Though he knew how to stitch and weave as well as anyone, wood repair was always assigned to Silas, particularly if it required patience and detailed work like this.
He knew about bark boats and skin boats from school lessons. But he had never seen a boat in real life, not even a toy like this one.
“How does it go back together?” he asked, picking up the small pieces one at a time to inspect them.
Before she could answer, another of the Mothers appeared in the doorway holding five large, red-bound volumes. “Thank you,” said the woman at the table. “Will you put those in the workshop for us?”
Turning back to the boy, she said, “This is a very special assignment, Silas. It will take a long time, and the work must be very precise. Do you understand?” He nodded. “Let’s get you set up then,” she said, carefully rolling the small pieces in the cloth and carrying it for him to the bench in the shop, where the books lay waiting.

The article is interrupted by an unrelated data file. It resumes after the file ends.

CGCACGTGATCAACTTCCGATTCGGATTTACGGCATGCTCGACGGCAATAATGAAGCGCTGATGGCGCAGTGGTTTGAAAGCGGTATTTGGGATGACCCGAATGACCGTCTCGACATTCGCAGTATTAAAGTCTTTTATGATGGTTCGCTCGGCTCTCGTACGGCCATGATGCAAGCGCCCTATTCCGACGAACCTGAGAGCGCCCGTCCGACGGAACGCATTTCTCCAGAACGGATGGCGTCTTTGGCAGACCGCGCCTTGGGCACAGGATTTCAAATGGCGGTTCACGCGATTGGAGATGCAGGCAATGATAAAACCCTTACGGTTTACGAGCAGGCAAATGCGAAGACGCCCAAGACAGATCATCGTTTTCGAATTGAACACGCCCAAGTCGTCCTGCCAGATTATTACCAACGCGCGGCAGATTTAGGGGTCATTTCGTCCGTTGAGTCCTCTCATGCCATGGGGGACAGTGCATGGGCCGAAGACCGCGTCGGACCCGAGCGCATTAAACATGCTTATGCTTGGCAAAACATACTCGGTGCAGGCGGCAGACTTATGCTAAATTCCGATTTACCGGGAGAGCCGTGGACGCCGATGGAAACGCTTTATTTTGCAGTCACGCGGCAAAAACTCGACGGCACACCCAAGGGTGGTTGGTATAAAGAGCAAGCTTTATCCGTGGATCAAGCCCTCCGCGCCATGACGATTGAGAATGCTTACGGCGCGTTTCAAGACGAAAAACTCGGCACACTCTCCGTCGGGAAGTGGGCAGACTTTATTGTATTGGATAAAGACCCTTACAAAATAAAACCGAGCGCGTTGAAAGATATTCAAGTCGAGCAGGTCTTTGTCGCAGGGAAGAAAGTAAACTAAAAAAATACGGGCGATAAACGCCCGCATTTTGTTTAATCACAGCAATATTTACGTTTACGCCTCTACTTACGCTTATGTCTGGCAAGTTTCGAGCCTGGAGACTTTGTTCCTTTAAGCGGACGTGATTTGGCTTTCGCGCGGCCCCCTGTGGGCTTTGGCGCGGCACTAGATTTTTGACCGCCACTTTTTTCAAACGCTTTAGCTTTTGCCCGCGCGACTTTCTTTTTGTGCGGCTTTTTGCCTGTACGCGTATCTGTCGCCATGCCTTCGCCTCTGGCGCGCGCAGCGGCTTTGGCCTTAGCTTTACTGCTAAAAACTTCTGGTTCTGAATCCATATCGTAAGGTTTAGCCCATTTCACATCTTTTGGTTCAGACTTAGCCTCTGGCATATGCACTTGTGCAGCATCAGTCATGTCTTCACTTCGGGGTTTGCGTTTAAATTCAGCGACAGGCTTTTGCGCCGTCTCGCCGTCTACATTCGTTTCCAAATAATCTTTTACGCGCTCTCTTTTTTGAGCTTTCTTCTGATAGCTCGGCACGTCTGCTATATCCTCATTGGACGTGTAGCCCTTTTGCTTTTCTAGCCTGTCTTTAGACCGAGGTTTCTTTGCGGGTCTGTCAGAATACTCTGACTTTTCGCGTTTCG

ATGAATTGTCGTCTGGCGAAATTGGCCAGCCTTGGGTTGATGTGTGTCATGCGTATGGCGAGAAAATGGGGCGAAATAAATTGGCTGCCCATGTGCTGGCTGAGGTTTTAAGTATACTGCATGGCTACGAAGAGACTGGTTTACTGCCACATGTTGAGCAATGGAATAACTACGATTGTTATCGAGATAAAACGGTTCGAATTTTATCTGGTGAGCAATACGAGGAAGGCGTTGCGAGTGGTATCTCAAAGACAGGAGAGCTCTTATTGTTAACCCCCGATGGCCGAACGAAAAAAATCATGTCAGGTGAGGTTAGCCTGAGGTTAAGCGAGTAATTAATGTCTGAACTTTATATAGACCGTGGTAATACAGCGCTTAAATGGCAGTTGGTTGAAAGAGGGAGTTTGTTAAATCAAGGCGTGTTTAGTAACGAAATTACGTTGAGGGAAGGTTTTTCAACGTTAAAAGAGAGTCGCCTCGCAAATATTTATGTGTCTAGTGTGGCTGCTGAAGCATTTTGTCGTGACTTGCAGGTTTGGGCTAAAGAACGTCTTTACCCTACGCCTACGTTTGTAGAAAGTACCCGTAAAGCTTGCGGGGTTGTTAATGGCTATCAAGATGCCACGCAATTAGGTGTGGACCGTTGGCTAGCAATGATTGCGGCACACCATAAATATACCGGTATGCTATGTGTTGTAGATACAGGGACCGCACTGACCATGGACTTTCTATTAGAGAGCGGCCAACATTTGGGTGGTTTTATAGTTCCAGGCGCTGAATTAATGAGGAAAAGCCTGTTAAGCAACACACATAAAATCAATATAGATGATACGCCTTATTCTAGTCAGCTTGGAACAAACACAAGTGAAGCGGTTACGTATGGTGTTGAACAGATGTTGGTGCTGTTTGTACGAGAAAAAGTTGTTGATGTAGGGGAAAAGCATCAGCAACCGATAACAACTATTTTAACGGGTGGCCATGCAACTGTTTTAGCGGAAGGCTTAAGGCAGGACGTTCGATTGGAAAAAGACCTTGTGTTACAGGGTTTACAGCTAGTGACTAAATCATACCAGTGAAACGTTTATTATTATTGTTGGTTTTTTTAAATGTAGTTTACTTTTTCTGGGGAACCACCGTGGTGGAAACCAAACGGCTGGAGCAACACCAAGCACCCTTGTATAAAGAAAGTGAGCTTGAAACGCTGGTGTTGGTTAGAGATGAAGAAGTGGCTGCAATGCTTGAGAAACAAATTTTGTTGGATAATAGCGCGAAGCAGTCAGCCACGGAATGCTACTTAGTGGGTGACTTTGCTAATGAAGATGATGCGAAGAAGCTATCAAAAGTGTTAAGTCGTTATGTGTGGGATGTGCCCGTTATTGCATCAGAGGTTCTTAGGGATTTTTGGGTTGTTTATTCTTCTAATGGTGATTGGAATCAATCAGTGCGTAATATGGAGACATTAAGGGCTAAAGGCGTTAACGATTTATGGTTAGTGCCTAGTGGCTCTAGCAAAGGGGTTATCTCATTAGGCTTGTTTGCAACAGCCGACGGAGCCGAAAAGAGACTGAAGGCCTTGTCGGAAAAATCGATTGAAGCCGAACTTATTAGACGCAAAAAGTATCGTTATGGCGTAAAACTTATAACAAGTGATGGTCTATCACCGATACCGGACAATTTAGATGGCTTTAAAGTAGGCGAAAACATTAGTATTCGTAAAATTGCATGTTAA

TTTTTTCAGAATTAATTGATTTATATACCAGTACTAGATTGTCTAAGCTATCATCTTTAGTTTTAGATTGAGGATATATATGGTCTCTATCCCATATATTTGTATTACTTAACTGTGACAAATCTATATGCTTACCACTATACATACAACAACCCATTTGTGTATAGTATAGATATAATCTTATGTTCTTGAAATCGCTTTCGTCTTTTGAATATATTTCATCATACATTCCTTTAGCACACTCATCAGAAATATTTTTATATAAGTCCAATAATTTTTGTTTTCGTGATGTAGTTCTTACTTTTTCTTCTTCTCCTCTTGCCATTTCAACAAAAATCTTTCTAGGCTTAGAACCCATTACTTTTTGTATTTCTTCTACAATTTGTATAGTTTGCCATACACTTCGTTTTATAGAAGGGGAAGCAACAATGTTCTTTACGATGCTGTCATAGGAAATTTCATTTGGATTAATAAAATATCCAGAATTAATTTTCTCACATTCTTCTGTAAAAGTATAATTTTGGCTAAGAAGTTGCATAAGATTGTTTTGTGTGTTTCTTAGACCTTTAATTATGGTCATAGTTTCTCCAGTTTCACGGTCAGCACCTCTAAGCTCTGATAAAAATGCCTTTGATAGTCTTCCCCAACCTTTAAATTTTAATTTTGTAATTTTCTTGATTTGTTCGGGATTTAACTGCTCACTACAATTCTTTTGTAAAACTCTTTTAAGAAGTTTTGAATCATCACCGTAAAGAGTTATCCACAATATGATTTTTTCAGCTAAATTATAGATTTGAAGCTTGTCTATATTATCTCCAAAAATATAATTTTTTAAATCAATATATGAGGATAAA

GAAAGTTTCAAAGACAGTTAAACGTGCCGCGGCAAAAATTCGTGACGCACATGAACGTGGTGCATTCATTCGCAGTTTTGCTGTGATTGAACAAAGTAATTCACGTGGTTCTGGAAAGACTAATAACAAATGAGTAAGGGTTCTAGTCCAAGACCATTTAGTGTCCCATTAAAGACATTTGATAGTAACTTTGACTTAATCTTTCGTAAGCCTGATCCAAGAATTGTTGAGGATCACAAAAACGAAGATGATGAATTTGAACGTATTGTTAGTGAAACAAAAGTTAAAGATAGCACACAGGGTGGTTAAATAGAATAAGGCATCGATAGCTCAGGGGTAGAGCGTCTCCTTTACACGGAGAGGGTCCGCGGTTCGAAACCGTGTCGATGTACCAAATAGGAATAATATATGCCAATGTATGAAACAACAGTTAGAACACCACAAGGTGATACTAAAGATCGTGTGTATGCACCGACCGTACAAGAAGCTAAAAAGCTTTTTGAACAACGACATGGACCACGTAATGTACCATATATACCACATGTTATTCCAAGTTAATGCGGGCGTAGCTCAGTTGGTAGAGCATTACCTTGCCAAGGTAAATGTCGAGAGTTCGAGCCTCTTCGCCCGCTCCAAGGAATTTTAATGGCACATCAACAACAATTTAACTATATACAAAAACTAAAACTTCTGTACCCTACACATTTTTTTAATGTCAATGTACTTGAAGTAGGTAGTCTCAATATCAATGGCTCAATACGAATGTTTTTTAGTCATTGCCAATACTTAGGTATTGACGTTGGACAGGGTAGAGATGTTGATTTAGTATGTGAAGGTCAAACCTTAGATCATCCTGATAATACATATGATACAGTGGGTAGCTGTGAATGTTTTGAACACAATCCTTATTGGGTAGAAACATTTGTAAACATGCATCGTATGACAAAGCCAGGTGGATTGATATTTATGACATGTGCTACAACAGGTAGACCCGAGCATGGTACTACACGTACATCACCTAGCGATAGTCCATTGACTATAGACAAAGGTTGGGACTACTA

“Everything there is to know about ships and ship-building,” she said, tapping the stack. “Have at it.” And she left him alone to discover for himself.
He opened the cover of the top book, “History of Watercraft,” and turned to the first page, which he found full of undecipherable text.
Even if he’d had the skill to understand the words, he would have needed special glasses to access the small print. And he might have given up on the book if not for the brown, faded illustration inset in the middle of dense text. It was a hand drawn sketch of two boats, connected by a kind of wheel with bent spokes. The caption read, “Paddle Boat,” and almost nothing in the picture resembled the pieces spread out in front of him, but it fascinated him that someone – a real person – had drawn this image by hand.
He flipped to the middle of the book, landing on pages that also contained undecipherable text, but this time accompanied by photographs of large ships on water.